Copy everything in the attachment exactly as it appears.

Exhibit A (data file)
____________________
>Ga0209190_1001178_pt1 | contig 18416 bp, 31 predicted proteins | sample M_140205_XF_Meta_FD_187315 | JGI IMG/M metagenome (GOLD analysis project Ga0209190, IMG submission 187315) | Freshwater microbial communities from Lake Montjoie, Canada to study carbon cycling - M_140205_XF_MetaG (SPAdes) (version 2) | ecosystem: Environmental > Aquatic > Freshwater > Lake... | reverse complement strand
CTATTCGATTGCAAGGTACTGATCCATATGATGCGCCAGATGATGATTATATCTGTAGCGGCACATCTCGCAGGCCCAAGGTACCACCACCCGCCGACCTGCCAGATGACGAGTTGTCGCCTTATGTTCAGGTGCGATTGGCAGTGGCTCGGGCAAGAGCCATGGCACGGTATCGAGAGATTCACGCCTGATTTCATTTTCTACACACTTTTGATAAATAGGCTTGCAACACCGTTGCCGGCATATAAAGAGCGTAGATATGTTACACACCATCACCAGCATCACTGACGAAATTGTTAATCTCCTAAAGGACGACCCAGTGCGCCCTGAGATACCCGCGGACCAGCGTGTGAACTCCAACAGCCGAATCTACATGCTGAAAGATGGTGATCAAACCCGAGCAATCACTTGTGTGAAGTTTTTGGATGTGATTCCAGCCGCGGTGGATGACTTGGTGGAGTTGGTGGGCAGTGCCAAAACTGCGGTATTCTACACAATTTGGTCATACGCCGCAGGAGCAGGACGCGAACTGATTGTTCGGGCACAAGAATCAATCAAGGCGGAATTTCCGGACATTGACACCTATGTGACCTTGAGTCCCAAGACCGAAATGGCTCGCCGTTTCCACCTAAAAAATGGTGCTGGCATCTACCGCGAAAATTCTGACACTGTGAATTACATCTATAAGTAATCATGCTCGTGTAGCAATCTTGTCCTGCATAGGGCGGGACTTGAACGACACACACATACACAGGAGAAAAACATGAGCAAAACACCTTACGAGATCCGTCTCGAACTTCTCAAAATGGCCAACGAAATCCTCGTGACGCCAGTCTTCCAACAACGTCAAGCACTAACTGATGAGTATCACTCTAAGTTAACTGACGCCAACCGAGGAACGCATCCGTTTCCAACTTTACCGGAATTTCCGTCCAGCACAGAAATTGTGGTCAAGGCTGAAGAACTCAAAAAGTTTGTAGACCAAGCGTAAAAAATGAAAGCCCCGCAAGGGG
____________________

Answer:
>Ga0209190_1001178_pt1 | contig 18416 bp, 31 predicted proteins | sample M_140205_XF_Meta_FD_187315 | JGI IMG/M metagenome (GOLD analysis project Ga0209190, IMG submission 187315) | Freshwater microbial communities from Lake Montjoie, Canada to study carbon cycling - M_140205_XF_MetaG (SPAdes) (version 2) | ecosystem: Environmental > Aquatic > Freshwater > Lake... | reverse complement strand
CTATTCGATTGCAAGGTACTGATCCATATGATGCGCCAGATGATGATTATATCTGTAGCGGCACATCTCGCAGGCCCAAGGTACCACCACCCGCCGACCTGCCAGATGACGAGTTGTCGCCTTATGTTCAGGTGCGATTGGCAGTGGCTCGGGCAAGAGCCATGGCACGGTATCGAGAGATTCACGCCTGATTTCATTTTCTACACACTTTTGATAAATAGGCTTGCAACACCGTTGCCGGCATATAAAGAGCGTAGATATGTTACACACCATCACCAGCATCACTGACGAAATTGTTAATCTCCTAAAGGACGACCCAGTGCGCCCTGAGATACCCGCGGACCAGCGTGTGAACTCCAACAGCCGAATCTACATGCTGAAAGATGGTGATCAAACCCGAGCAATCACTTGTGTGAAGTTTTTGGATGTGATTCCAGCCGCGGTGGATGACTTGGTGGAGTTGGTGGGCAGTGCCAAAACTGCGGTATTCTACACAATTTGGTCATACGCCGCAGGAGCAGGACGCGAACTGATTGTTCGGGCACAAGAATCAATCAAGGCGGAATTTCCGGACATTGACACCTATGTGACCTTGAGTCCCAAGACCGAAATGGCTCGCCGTTTCCACCTAAAAAATGGTGCTGGCATCTACCGCGAAAATTCTGACACTGTGAATTACATCTATAAGTAATCATGCTCGTGTAGCAATCTTGTCCTGCATAGGGCGGGACTTGAACGACACACACATACACAGGAGAAAAACATGAGCAAAACACCTTACGAGATCCGTCTCGAACTTCTCAAAATGGCCAACGAAATCCTCGTGACGCCAGTCTTCCAACAACGTCAAGCACTAACTGATGAGTATCACTCTAAGTTAACTGACGCCAACCGAGGAACGCATCCGTTTCCAACTTTACCGGAATTTCCGTCCAGCACAGAAATTGTGGTCAAGGCTGAAGAACTCAAAAAGTTTGTAGACCAAGCGTAAAAAATGAAAGCCCCGCAAGGGG